1. The Beginning: A Princely State Called Jammu and Kashmir
It’s 1946. India is about to be free from British rule, Sardar Vallabhbhai Patel is integrating more than 500 princely states, and the state of Jammu and Kashmir is ruled by Maharaja Hari Singh.
Jammu and Kashmir was not always one state though. Its five regions – Jammu, the Valley, Ladakh, Gilgit, and Baltistan – came together in the 19th century under the Dogra Rajputs. A Muslim-majority state overall, J&K had a Hindu majority in Jammu, while Muslims dominated the Valley.
The state shared borders with both newly partitioned India and Pakistan. As a Muslim-majority state, it could go to Pakistan, but Hari Singh was uncomfortable with being a Hindu ruler in a Muslim-majority state. And as contemporary accounts show, the Maharaja didn’t like the Congress, which was sure to form the Central government in India. There was only one question on everyone’s lips: Whom would the state accede to?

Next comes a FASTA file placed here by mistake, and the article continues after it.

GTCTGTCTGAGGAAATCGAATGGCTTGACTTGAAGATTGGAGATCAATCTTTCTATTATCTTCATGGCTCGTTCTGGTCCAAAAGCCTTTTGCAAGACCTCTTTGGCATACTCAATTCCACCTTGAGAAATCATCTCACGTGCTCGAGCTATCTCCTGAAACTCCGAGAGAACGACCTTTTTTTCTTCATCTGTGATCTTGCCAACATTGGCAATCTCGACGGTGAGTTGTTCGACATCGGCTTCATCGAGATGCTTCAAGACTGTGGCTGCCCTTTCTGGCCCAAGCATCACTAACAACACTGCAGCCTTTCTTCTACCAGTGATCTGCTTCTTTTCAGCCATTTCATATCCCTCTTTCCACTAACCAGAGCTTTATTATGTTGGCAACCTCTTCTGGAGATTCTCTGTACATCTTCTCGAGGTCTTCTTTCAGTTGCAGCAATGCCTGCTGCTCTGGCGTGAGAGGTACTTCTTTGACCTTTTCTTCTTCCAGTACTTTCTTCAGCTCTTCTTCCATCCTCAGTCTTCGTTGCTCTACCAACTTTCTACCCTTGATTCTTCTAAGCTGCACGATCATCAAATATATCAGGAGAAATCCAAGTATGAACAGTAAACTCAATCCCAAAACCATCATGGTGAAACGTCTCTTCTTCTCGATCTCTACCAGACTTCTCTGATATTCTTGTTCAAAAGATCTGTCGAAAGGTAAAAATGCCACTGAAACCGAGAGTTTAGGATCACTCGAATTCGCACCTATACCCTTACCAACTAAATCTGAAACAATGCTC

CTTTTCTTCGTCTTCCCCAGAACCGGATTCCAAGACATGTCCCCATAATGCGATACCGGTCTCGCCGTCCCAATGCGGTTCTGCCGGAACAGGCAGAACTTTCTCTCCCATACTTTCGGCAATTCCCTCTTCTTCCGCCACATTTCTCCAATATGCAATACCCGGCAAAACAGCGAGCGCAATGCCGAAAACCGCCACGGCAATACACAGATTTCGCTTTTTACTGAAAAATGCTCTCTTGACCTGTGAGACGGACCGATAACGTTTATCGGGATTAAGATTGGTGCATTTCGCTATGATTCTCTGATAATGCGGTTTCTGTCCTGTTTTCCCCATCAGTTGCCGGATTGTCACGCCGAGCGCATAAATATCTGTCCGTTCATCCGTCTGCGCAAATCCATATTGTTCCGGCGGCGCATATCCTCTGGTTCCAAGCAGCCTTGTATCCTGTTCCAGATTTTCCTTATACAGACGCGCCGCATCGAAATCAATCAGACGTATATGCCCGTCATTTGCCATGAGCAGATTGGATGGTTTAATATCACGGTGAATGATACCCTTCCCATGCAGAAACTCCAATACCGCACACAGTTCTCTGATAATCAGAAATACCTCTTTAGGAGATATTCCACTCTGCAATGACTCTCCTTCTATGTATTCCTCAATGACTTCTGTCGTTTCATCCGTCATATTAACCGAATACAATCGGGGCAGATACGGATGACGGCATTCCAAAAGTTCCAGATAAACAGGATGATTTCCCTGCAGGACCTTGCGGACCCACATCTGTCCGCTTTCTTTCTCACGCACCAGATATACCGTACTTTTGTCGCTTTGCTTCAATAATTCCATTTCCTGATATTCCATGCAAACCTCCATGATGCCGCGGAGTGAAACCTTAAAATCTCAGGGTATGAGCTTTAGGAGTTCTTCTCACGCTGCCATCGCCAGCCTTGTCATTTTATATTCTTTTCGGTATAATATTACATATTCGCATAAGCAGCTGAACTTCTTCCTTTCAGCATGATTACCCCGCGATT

In July 1946, Hari Singh stated that people would “work out our own destiny without dictation from any quarter which is not an integral part of the State,” writes Ramachandra Guha in his book ‘India After Gandhi’. Singh famously wanted J&K to be the ‘Switzerland of the East’; effectively a neutral territory between India and Pakistan. As India became independent on 15 August 1947, Jammu and Kashmir hadn’t gone to either India or Pakistan.
But things were just beginning to get stormy.